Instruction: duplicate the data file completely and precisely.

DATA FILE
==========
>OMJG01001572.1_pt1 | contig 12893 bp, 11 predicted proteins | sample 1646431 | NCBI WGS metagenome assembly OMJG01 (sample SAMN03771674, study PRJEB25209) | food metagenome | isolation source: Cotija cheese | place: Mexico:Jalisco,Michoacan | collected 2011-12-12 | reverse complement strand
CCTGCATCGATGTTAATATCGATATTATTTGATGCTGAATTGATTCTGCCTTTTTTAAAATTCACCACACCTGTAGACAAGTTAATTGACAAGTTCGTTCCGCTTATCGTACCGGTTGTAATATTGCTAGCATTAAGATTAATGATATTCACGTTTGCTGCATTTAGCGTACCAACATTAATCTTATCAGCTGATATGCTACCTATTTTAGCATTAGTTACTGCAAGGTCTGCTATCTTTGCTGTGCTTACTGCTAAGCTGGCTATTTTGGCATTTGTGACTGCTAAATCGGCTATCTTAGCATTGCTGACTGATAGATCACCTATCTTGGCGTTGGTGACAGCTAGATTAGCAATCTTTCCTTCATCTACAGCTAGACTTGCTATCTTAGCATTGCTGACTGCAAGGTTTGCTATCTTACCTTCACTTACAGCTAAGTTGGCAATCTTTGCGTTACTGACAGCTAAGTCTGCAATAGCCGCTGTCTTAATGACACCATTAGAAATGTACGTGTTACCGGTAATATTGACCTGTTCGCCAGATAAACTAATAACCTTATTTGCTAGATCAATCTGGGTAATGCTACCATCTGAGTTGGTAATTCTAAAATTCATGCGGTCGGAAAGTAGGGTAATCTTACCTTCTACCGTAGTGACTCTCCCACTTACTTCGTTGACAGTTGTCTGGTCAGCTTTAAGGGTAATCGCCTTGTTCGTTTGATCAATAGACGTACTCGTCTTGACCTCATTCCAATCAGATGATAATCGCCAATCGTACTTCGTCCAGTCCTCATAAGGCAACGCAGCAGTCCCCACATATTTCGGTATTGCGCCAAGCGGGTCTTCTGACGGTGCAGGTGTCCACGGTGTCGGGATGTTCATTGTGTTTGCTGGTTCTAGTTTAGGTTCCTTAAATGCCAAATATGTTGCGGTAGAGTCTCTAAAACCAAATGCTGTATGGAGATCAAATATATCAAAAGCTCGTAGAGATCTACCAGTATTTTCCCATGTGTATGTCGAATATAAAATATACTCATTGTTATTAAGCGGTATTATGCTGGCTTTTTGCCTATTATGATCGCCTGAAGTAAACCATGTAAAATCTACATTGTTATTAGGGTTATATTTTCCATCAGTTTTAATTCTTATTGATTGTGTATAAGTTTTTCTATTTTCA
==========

>OMJG01001572.1_pt1 | contig 12893 bp, 11 predicted proteins | sample 1646431 | NCBI WGS metagenome assembly OMJG01 (sample SAMN03771674, study PRJEB25209) | food metagenome | isolation source: Cotija cheese | place: Mexico:Jalisco,Michoacan | collected 2011-12-12 | reverse complement strand
CCTGCATCGATGTTAATATCGATATTATTTGATGCTGAATTGATTCTGCCTTTTTTAAAATTCACCACACCTGTAGACAAGTTAATTGACAAGTTCGTTCCGCTTATCGTACCGGTTGTAATATTGCTAGCATTAAGATTAATGATATTCACGTTTGCTGCATTTAGCGTACCAACATTAATCTTATCAGCTGATATGCTACCTATTTTAGCATTAGTTACTGCAAGGTCTGCTATCTTTGCTGTGCTTACTGCTAAGCTGGCTATTTTGGCATTTGTGACTGCTAAATCGGCTATCTTAGCATTGCTGACTGATAGATCACCTATCTTGGCGTTGGTGACAGCTAGATTAGCAATCTTTCCTTCATCTACAGCTAGACTTGCTATCTTAGCATTGCTGACTGCAAGGTTTGCTATCTTACCTTCACTTACAGCTAAGTTGGCAATCTTTGCGTTACTGACAGCTAAGTCTGCAATAGCCGCTGTCTTAATGACACCATTAGAAATGTACGTGTTACCGGTAATATTGACCTGTTCGCCAGATAAACTAATAACCTTATTTGCTAGATCAATCTGGGTAATGCTACCATCTGAGTTGGTAATTCTAAAATTCATGCGGTCGGAAAGTAGGGTAATCTTACCTTCTACCGTAGTGACTCTCCCACTTACTTCGTTGACAGTTGTCTGGTCAGCTTTAAGGGTAATCGCCTTGTTCGTTTGATCAATAGACGTACTCGTCTTGACCTCATTCCAATCAGATGATAATCGCCAATCGTACTTCGTCCAGTCCTCATAAGGCAACGCAGCAGTCCCCACATATTTCGGTATTGCGCCAAGCGGGTCTTCTGACGGTGCAGGTGTCCACGGTGTCGGGATGTTCATTGTGTTTGCTGGTTCTAGTTTAGGTTCCTTAAATGCCAAATATGTTGCGGTAGAGTCTCTAAAACCAAATGCTGTATGGAGATCAAATATATCAAAAGCTCGTAGAGATCTACCAGTATTTTCCCATGTGTATGTCGAATATAAAATATACTCATTGTTATTAAGCGGTATTATGCTGGCTTTTTGCCTATTATGATCGCCTGAAGTAAACCATGTAAAATCTACATTGTTATTAGGGTTATATTTTCCATCAGTTTTAATTCTTATTGATTGTGTATAAGTTTTTCTATTTTCA